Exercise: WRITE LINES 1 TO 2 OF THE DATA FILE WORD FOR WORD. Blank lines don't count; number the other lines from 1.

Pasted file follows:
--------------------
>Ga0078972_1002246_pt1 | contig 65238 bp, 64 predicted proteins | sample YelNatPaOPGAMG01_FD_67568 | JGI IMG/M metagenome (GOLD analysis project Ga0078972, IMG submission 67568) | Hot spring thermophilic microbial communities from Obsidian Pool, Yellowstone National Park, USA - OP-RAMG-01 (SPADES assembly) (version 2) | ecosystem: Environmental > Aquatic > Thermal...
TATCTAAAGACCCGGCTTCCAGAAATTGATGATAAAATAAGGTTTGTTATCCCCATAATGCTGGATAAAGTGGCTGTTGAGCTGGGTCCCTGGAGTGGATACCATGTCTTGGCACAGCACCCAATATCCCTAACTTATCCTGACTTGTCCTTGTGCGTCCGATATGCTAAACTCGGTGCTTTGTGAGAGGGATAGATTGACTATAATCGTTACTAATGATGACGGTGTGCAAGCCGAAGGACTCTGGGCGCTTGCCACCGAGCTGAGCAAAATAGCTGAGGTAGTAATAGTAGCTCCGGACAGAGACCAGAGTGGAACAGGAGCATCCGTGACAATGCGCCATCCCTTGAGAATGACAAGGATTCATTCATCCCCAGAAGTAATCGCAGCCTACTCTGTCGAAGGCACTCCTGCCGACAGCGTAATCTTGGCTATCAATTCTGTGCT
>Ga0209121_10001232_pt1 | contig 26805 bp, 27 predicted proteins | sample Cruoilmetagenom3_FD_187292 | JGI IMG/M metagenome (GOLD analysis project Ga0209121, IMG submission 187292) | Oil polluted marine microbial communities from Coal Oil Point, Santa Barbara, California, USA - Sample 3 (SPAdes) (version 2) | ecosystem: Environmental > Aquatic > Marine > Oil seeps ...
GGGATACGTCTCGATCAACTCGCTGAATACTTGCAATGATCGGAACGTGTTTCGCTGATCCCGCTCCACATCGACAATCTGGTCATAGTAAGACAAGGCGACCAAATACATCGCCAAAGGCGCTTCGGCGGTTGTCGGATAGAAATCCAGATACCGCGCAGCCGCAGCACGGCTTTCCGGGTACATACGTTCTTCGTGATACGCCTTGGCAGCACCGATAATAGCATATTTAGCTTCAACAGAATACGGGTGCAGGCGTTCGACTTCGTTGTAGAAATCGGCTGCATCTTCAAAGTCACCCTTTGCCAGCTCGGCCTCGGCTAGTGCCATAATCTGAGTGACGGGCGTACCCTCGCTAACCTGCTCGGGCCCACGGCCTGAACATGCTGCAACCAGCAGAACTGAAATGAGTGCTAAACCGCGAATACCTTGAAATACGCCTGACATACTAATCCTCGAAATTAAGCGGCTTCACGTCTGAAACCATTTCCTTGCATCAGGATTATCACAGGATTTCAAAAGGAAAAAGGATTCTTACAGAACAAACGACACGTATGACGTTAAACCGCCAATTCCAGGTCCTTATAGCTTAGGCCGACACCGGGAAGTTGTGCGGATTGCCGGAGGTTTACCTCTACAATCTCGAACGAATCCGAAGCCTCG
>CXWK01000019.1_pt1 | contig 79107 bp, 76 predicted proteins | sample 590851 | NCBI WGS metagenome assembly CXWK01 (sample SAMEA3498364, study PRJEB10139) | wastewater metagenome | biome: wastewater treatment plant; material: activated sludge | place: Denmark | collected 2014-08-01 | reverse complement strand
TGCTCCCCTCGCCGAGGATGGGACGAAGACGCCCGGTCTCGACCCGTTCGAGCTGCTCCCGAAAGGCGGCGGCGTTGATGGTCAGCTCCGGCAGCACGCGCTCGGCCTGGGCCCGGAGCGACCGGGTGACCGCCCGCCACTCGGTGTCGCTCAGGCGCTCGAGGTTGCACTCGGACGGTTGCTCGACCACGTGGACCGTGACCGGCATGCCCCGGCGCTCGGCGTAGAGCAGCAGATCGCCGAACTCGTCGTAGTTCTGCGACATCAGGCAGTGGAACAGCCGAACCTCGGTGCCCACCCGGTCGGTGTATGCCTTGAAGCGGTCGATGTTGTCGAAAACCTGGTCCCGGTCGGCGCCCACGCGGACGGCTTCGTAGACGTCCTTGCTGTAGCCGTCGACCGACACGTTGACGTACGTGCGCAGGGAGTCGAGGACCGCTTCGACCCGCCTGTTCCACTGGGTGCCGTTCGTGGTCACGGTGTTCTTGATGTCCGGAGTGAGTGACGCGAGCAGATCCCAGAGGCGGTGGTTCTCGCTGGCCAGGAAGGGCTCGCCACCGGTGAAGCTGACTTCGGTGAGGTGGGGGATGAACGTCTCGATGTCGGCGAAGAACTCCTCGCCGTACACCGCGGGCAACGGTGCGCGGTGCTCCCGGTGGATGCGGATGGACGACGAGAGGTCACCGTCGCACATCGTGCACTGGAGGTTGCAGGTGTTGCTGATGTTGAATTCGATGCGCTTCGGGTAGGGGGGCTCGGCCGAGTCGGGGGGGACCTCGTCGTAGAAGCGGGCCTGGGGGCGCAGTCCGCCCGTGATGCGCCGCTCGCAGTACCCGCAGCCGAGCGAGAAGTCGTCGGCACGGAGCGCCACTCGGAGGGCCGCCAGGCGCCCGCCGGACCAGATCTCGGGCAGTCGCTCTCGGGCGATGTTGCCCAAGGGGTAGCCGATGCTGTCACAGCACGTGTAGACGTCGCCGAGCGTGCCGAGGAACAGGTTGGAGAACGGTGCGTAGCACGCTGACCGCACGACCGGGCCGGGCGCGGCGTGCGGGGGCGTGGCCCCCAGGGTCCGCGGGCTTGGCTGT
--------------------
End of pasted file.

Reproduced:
>Ga0078972_1002246_pt1 | contig 65238 bp, 64 predicted proteins | sample YelNatPaOPGAMG01_FD_67568 | JGI IMG/M metagenome (GOLD analysis project Ga0078972, IMG submission 67568) | Hot spring thermophilic microbial communities from Obsidian Pool, Yellowstone National Park, USA - OP-RAMG-01 (SPADES assembly) (version 2) | ecosystem: Environmental > Aquatic > Thermal...
TATCTAAAGACCCGGCTTCCAGAAATTGATGATAAAATAAGGTTTGTTATCCCCATAATGCTGGATAAAGTGGCTGTTGAGCTGGGTCCCTGGAGTGGATACCATGTCTTGGCACAGCACCCAATATCCCTAACTTATCCTGACTTGTCCTTGTGCGTCCGATATGCTAAACTCGGTGCTTTGTGAGAGGGATAGATTGACTATAATCGTTACTAATGATGACGGTGTGCAAGCCGAAGGACTCTGGGCGCTTGCCACCGAGCTGAGCAAAATAGCTGAGGTAGTAATAGTAGCTCCGGACAGAGACCAGAGTGGAACAGGAGCATCCGTGACAATGCGCCATCCCTTGAGAATGACAAGGATTCATTCATCCCCAGAAGTAATCGCAGCCTACTCTGTCGAAGGCACTCCTGCCGACAGCGTAATCTTGGCTATCAATTCTGTGCT